Fintech solutions are being launched in LatAm to provide individuals with Financial Education, personal financial assessments and to provide solutions/products to help improve.
While Fintech is really going to help change how individuals interact with their investments. The big wins here will likely be cost and customisation.
Blockchain + crypto are exciting as they democratize wealth and investing. We can unitise investments and remove barriers to certain asset classes. But... the drawbacks are obvious. People are investing in cryptos, that don’t have real world applications.
Of all the trends that were discussed during our conversation, climate change and sustainability loomed largest. That’s because, as Julius Bendikas put it, sustainability is now at the epicenter of institutional investors’ decision-making process. No longer a niche business area or glorified PR initiative, climate-conscious investing is becoming the norm at even the most traditional investment firms.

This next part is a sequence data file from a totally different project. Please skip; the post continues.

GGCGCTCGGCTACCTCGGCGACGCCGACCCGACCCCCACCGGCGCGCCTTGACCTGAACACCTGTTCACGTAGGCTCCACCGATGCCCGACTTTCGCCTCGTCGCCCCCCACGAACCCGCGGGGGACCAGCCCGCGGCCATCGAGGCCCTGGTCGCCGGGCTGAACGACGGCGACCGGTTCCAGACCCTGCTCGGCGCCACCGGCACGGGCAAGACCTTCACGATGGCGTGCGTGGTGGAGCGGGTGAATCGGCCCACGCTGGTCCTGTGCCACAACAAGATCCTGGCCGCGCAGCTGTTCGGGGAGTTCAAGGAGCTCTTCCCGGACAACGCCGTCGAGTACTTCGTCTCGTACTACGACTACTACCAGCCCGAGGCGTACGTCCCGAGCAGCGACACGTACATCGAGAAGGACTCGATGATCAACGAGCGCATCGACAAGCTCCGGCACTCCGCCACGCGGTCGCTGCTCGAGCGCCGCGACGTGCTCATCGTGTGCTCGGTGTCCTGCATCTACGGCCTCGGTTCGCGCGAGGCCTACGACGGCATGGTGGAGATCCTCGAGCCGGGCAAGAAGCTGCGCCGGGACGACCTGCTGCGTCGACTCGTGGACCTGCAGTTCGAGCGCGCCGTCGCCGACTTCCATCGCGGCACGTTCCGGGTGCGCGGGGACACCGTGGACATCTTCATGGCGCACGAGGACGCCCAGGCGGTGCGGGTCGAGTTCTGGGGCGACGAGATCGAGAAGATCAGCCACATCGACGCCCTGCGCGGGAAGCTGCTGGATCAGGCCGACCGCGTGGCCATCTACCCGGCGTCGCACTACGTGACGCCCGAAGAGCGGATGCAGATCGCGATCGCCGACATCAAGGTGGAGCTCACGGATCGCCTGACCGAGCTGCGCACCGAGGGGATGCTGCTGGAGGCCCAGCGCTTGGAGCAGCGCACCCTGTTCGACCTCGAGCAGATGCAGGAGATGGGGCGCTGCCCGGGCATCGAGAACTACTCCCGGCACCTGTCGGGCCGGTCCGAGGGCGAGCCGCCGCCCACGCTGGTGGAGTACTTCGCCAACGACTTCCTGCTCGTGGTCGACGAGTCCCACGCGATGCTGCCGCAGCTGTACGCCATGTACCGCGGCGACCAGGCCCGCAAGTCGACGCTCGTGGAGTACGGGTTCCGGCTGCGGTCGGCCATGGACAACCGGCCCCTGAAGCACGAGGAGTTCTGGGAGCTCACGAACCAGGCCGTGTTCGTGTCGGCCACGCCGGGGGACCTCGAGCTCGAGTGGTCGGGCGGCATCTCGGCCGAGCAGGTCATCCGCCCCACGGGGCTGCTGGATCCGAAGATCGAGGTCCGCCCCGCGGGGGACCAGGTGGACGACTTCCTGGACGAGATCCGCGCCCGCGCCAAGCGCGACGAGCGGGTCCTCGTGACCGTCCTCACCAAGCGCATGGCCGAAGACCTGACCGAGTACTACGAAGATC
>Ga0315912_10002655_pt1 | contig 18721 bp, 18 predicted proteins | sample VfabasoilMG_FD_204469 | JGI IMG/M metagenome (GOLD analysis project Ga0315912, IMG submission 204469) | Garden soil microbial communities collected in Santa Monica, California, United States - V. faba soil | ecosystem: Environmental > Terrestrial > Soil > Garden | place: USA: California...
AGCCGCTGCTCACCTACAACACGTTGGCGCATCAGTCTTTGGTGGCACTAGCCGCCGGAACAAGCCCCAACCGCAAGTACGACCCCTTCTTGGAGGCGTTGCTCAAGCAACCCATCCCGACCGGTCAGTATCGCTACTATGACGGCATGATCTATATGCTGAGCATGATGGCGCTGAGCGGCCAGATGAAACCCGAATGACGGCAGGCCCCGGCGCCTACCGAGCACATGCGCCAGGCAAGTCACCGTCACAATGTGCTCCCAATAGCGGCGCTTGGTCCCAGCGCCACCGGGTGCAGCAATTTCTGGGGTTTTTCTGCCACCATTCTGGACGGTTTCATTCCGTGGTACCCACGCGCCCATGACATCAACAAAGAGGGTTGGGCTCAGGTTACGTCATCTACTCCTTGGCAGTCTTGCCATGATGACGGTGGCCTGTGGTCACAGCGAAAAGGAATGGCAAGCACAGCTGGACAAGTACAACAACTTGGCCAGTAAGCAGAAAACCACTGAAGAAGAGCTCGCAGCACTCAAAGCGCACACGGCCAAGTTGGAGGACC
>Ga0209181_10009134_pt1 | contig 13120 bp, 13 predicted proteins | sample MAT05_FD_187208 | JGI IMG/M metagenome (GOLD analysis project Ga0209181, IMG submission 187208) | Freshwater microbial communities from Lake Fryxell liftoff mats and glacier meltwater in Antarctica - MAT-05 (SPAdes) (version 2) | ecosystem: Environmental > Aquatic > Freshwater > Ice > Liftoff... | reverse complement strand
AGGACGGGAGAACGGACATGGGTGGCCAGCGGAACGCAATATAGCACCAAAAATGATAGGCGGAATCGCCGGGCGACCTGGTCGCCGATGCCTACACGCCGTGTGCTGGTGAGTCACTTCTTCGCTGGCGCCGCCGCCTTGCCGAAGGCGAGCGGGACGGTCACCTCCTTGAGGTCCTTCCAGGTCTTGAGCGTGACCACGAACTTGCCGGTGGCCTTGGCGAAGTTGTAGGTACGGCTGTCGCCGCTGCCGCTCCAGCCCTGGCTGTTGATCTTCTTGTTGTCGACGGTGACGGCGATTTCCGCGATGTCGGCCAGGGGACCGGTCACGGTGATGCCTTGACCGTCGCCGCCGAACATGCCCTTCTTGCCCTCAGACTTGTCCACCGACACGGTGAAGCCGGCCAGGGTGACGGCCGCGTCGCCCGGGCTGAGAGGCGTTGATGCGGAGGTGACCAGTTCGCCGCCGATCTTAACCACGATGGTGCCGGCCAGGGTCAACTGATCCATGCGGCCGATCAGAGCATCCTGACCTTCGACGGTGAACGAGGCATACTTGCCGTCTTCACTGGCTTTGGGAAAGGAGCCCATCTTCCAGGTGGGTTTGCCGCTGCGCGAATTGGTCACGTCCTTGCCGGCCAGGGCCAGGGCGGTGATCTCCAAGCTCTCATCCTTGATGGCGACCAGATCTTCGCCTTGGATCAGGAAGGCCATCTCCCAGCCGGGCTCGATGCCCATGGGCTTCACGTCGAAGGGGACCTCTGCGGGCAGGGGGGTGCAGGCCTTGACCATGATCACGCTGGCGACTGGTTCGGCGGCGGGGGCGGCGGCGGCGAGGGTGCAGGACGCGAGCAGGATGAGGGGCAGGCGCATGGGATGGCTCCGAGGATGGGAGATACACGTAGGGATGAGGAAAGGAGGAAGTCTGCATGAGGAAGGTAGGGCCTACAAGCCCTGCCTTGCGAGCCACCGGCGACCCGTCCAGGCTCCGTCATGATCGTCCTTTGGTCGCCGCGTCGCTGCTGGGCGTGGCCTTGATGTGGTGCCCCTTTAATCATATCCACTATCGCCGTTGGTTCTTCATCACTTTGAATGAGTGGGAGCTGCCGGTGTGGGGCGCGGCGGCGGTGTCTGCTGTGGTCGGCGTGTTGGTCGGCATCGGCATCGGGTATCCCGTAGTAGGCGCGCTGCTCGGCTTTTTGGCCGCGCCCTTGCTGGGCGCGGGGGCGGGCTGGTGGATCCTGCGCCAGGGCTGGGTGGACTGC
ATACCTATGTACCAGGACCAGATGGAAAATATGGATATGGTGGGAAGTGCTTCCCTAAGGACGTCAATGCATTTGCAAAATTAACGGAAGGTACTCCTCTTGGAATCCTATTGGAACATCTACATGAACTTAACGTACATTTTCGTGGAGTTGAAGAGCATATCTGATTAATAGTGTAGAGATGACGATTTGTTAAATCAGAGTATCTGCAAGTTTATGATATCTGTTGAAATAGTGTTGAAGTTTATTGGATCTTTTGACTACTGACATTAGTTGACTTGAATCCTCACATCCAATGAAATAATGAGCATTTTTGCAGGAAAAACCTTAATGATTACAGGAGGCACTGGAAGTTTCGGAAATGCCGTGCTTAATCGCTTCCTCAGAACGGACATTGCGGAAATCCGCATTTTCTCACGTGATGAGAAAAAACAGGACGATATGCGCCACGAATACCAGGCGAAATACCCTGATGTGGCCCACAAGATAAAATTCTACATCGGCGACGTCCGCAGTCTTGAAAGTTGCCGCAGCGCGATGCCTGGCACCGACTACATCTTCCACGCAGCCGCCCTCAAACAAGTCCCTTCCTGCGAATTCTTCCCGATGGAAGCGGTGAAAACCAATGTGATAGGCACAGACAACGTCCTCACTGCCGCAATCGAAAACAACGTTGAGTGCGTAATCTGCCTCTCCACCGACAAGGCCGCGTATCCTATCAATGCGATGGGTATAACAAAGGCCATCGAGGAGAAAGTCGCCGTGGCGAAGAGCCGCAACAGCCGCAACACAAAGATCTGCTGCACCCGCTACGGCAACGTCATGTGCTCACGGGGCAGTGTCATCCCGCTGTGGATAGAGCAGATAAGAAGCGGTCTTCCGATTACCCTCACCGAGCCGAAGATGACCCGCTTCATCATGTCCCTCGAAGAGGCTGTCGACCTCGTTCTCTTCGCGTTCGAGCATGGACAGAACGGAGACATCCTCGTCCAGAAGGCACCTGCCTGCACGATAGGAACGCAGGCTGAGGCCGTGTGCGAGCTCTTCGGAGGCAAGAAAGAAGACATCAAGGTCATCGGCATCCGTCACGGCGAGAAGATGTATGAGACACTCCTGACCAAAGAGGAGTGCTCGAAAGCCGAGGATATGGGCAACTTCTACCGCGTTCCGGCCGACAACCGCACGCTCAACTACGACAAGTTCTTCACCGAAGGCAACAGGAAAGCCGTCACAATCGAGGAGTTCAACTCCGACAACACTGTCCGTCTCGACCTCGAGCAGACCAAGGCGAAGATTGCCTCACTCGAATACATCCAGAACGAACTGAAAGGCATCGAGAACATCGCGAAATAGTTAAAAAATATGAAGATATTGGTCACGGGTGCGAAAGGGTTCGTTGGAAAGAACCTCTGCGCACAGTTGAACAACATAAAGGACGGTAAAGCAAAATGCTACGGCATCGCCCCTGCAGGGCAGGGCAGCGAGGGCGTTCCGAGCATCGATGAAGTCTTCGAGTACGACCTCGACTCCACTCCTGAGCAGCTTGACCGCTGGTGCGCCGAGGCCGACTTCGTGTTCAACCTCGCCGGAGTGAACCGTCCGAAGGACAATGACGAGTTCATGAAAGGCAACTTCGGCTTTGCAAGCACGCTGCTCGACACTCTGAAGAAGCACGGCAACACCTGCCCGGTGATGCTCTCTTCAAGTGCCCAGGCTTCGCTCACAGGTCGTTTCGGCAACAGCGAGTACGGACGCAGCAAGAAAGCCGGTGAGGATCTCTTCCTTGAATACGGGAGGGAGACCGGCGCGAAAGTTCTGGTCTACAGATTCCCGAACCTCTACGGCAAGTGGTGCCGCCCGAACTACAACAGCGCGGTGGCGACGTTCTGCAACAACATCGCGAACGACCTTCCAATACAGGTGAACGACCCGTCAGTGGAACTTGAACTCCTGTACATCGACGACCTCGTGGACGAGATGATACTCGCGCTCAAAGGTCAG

Against the backdrop of portfolio de-risking and the search for future-resilient investment opportunities, this surge in interest should come as no surprise. Climate change represents a major risk, as Theodora Lau noted, and more investors are facing demands for transparency on climate-related risks within their holdings. Looking forward, the growing appetite for sustainable investments will continue to drive change in the investment industry, as leaders delve deeper into this fast-growing focus area and affect the real change the Tess Page called for. Far from an investment trend, sustainability looks to be a bedrock consideration for global investors for the foreseeable future.
Sustainability is at the epicentre of institutional decision making as investors look to decarbonize their portfolios and commit to transition pathways. Asset owners can have a huge impact on climate change by incentivizing corporate change.
The climate crisis poses a major risk to the stability of our financial system. Demand for disclosure of information on climate-relevant financial risks will continue to grow, along with appetite on green or sustainable investments.
After years of languishing as a “special interest area”, sustainability is having its Cinderella moment. BUT there is a clear need to carefully sort true sustainable leaders from green-washers, with a clear frameworks.